Working toward Data Standards

There is a lot of talk about gov 2.0 (two-oh), "transparency", and open government. For transparency, the end game is to have agencies manage and publish complete, accurate, and standardized datasets.

There has been talk of a Github for data. I'm a bit weary of versioning datasets, in terms of the difficulty to track valid branches and forks. I believe the further data gets from the source and the more it is manipulated, the less credible it becomes. The software that stores and provides and interface to the data is designed for a specific structure or "schema".

Versioning data content is necessary at times (legislation/bills), and sometimes it is not (financial transactions). There is also versioning of data formats (ie: 2 new fields were added to an extract, or , changed), but that's another issue.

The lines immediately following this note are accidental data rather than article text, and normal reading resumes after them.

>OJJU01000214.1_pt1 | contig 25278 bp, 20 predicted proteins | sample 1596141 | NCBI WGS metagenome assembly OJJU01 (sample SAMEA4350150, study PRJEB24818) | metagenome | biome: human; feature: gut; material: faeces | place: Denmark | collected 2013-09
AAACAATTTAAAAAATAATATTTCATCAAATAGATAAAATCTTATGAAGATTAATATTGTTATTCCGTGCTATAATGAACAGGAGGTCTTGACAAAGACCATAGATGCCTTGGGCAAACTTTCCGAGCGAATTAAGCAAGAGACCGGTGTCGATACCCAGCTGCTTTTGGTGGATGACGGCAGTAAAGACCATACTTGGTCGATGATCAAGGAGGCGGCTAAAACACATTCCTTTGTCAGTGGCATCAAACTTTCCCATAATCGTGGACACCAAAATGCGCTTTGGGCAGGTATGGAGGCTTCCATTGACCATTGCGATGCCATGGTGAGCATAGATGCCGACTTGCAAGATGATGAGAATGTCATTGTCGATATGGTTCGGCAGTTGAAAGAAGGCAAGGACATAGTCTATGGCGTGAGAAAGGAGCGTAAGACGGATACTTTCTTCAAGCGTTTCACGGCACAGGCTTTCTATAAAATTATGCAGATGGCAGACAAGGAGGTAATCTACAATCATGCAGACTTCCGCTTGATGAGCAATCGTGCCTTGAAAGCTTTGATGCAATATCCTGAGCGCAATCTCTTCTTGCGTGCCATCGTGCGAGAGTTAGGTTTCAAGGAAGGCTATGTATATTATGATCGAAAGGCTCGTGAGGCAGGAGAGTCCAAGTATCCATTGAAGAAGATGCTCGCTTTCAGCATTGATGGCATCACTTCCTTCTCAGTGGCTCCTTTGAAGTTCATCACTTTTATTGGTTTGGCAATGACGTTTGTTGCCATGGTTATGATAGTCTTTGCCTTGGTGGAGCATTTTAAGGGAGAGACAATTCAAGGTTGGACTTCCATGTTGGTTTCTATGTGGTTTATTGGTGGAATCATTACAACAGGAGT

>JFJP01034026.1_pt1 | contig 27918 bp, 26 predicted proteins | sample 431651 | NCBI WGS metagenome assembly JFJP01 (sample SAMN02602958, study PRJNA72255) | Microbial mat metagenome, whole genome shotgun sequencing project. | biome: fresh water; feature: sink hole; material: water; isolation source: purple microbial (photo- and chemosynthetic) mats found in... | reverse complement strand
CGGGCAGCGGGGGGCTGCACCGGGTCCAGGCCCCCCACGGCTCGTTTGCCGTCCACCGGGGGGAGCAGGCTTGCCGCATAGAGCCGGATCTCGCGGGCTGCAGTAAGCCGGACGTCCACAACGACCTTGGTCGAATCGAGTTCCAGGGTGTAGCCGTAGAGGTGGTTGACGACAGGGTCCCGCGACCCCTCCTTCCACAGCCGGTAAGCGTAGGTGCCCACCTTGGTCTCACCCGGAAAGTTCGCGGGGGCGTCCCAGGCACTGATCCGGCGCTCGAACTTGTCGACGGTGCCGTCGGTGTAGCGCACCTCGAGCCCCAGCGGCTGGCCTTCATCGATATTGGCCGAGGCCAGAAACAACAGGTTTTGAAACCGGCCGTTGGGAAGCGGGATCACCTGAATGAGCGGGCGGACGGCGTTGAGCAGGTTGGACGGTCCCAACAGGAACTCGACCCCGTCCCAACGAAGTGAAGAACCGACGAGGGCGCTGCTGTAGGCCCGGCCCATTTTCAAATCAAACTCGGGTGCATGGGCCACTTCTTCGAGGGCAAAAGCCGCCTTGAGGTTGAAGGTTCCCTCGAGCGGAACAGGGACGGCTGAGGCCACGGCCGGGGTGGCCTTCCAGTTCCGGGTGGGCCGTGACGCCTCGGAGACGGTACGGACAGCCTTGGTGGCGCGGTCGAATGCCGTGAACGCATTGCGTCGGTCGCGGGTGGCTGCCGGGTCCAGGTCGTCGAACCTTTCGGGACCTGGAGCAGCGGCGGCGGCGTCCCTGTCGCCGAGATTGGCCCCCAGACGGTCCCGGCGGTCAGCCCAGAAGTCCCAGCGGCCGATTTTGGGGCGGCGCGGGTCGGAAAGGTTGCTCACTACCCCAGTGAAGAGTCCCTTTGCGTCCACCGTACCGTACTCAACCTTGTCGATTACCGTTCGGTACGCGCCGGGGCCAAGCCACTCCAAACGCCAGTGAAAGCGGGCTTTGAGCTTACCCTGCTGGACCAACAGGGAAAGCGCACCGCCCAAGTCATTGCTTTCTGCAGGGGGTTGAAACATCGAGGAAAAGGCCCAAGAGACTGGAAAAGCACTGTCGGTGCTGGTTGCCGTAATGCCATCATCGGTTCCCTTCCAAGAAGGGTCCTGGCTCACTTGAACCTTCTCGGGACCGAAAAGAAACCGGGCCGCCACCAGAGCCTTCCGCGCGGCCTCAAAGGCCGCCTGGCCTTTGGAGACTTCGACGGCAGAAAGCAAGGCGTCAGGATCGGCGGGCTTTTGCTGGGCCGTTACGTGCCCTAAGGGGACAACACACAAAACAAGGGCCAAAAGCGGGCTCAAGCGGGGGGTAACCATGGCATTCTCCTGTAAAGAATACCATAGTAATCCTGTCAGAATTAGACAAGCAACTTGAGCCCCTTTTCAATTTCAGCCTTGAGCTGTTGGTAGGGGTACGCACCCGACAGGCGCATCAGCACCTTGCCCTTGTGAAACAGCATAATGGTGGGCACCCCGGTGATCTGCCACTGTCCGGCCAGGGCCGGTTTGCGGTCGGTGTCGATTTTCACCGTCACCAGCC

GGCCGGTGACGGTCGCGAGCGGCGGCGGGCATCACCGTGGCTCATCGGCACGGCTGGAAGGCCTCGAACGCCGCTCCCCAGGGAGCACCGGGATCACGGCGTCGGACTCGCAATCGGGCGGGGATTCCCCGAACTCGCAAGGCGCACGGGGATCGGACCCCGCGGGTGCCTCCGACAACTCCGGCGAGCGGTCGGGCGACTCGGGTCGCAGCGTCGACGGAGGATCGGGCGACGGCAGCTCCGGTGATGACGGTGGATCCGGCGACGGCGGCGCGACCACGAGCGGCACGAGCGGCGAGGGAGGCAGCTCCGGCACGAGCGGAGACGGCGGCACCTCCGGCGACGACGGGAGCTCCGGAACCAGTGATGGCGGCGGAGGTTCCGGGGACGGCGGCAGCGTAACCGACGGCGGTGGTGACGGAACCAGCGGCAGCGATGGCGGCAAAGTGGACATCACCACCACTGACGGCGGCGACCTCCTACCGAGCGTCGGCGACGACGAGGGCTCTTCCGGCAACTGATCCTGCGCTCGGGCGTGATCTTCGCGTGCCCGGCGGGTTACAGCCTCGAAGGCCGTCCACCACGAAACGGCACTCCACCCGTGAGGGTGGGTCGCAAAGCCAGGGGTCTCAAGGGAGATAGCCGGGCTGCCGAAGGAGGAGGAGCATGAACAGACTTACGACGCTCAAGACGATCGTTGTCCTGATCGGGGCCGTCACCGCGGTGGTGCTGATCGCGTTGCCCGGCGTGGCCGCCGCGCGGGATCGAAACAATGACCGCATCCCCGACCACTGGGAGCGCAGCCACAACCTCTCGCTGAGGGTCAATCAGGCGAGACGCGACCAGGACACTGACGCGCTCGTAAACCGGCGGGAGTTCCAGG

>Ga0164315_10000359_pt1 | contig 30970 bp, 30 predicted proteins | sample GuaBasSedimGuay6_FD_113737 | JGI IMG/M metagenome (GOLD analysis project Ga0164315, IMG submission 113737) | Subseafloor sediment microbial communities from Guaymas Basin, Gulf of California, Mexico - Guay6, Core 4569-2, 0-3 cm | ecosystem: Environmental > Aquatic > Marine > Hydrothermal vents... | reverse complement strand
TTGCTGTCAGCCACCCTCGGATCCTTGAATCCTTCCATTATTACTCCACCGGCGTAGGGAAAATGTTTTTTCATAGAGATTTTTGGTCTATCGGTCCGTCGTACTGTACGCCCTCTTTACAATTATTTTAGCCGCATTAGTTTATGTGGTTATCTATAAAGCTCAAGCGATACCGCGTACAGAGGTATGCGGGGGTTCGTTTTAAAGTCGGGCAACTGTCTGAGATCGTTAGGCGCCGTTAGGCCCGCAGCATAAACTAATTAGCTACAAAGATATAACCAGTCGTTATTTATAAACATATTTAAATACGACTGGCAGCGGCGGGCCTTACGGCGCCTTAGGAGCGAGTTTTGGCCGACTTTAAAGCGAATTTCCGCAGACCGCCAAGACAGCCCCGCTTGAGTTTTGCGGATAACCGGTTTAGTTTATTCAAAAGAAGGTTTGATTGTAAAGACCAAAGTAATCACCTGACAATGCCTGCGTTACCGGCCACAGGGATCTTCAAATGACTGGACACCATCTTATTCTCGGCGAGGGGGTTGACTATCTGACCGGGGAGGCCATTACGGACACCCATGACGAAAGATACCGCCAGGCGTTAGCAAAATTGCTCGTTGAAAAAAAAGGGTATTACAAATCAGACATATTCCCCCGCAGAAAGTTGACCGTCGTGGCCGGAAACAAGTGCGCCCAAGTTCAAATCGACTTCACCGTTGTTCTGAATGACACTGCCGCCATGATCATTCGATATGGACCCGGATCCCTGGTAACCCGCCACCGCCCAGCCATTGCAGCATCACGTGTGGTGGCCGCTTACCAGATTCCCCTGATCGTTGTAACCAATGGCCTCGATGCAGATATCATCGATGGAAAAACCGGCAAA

It seems worthwhile to develop a working feedback loop that enables agencies to improve their raw data feeds at the source: in-house.

Perhaps feedback can be provided through comments/dialogue attached to datasets (as data.gov allows) - this could serve as a form of social data normalization, since 'standards' are what developers are seeking and what will enable government to become a true platform. If comments could be tied to a specific dataset -and- to a generic working standard, I think that'd be quite useful for both those who consume and create data.

About Afomi

Afomi is the digital sandbox of Ryan Wold, who is always evolving this to better share inspirations and aspirations.

About Ryan

Ryan is a systems-thinking Product Developer and Designer who practices agile, test-driven, and lean continuous software delivery, while solving problems with people.